“[T]here was a large family of us; and the four oldest being girls, we had to take the place of boys in the work in the new home. Father felled the large trees and then we would help him split them up into logs, and then we would take the team to draw them up into large heaps to burn them to ashes. … After the land was cleared of the wood there were the fences to be built around the fields. We laid the rails as father split them from the logs into fences. Then the land had to be got ready for crops to be planted, and it then had to be hoed and cared for, and there was the harvesting of all the crops and so it went from one year to another, but we did not get weary of it, for the little word of love was in all we did.”


— A Michigan Farmer’s Wife, 1905, from University of Houston Digital History website, https://www.digitalhistory.uh.edu/voices/social_history/7women_farm.cfm


C’est la vie


Tuesday, 8 March, 1904 - sewed rag carpet. went to Mrs. Desjardines
Wednesday, 9 March, 1904 - Went to Mrs. Paquin. Emily walked as far as the hill with me.

-- Minnie Gamache Diary, Hermansville, Mich., 1904



“Hard work? C’est la vie,” said Mrs. Desjardines, when Minnie asked her about the difficulties of farm life.


“That’s life?” Minnie replied.


“Yes, hard work is just part of life, whether you live on a farm, in town or in the city.”

“Yes, but you can live in town, make a good living at the mill and have more time for leisure. And they have electricity in town.”


“Leisure? What would I do with leisure?” said Mrs. Desjardines. “There’s fresh air and food here on the farm. You don’t hear the factory whistles, trains and machines all day long. And tramps aren’t coming off the trains and knocking on your door, looking for handouts.”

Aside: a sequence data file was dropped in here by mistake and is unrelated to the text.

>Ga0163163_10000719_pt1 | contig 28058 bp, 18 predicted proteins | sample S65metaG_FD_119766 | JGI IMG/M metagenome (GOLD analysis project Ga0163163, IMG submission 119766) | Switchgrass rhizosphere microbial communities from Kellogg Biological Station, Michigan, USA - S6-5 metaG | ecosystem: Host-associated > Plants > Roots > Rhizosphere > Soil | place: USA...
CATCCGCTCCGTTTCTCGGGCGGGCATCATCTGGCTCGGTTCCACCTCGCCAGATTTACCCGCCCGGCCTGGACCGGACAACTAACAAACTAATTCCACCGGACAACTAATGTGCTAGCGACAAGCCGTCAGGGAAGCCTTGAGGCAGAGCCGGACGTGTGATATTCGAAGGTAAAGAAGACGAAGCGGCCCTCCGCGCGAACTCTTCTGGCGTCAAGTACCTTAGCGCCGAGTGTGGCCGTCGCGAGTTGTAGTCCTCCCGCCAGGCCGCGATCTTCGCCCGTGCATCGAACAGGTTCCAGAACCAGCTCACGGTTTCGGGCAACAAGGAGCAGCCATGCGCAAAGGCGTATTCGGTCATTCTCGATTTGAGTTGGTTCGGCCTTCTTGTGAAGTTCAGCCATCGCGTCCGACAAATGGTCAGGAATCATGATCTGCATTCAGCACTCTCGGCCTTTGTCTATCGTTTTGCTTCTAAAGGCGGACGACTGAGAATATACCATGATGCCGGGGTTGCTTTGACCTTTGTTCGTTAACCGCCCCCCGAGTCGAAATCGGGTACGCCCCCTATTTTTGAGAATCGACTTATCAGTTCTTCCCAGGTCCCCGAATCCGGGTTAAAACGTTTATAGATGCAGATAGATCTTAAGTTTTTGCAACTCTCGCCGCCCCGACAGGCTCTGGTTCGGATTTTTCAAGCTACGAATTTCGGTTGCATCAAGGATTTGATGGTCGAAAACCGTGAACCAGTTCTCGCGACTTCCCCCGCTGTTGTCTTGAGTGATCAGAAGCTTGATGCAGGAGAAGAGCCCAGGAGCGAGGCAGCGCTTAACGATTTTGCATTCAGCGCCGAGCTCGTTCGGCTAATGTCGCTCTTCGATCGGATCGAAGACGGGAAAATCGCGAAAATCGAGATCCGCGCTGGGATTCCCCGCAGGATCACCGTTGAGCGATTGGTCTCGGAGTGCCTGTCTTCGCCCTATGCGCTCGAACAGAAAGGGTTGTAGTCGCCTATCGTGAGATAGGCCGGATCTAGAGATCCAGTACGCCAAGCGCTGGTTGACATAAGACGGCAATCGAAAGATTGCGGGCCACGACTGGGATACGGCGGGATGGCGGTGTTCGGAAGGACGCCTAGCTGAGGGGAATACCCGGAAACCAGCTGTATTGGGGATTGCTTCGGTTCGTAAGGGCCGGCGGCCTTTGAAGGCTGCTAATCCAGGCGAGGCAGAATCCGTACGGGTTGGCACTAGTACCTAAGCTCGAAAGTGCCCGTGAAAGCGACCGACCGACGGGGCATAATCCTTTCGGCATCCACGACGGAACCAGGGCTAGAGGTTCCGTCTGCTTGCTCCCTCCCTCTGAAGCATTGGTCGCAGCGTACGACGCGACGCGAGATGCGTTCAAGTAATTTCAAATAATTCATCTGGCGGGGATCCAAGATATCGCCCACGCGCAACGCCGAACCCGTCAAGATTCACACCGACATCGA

“Yah, we just have lumberjacks instead, looking for beer,” Minnie said with a smile.


Minnie loved the fresh air and good food, but she was drawn to village life. She knew how hard a farmer’s wife worked to survive. Pa was gone for hours in the fields, or for days in the winter, when he worked at the lumber camp to pay off their mortgage. She didn't know if she could find contentment in farm life.


“I have never feared that I should rust out. I am busy, busy, and must be quick and methodical or be swamped. But when I am woefully tired from the dairy work, the pickling, the canning, etc., cannot you see that it is some compensation to know that my husband and babies will have pure cream and butter, that my pickles are not crisp because of the use of alum, that boric acid does not enter into my chicken salad and boned turkey, and that the latter are really chicken and turkey?”


-- Mrs. F. A. Nisewanger, Blenco, Iowa, from from University of Houston Digital History website, https://www.digitalhistory.uh.edu/voices/social_history/7women_farm.cfm



Blizzards Sweep West



Thursday, 10 March, 1904 - had a storm. sewed at carpet all day

-- Minnie Gamache Diary, Hermansville, Mich., 1904


Will this horrible winter never end? Minnie took shelter at home, sitting close to the kitchen stove and sewing rags into carpets.




-- "By Fierce Storm," The Detroit Free Press, March 11, 1904


Men Have a Hard Time, Too



Friday, 11 March, 1904 - scrubbed floor and worked for Mrs. Paquin in P.M.

-- Minnie Gamache Diary, Hermansville, Mich., 1904


Minnie was helping Mrs. Paquin with spring cleaning and other chores when they learned that the Shingle Manufacturers’ Association had met in Escanaba on Tuesday, and issued a statement aimed at organized labor. The companies promised fair treatment but also opposed “restriction of output, sympathetic strikes, lockouts and boycott.”


“While disavowing any intention to interfere with proper functions of labor organizations, we will not admit of any interference with the management of our business. It is the privilege of any employee to leave our employ when he so desires, and it is our privilege to discharge any employee when we see fit.”

—Shingle Manufacturers' statement, The Iron Port, Escanaba, Mich., March 12, 1904


“What will the men think when they get back from the woods?” Minnie asked.

“Looks like the company is scared,” said Mrs. Paquin. “Hermansville is a good town, but men working in the mill face danger every day. On Wednesday, two railroad cars filled with logs got away from the crews. They’re lucky no one was killed.”

“What about the pay? Don’t workers get paid more in Escanaba?”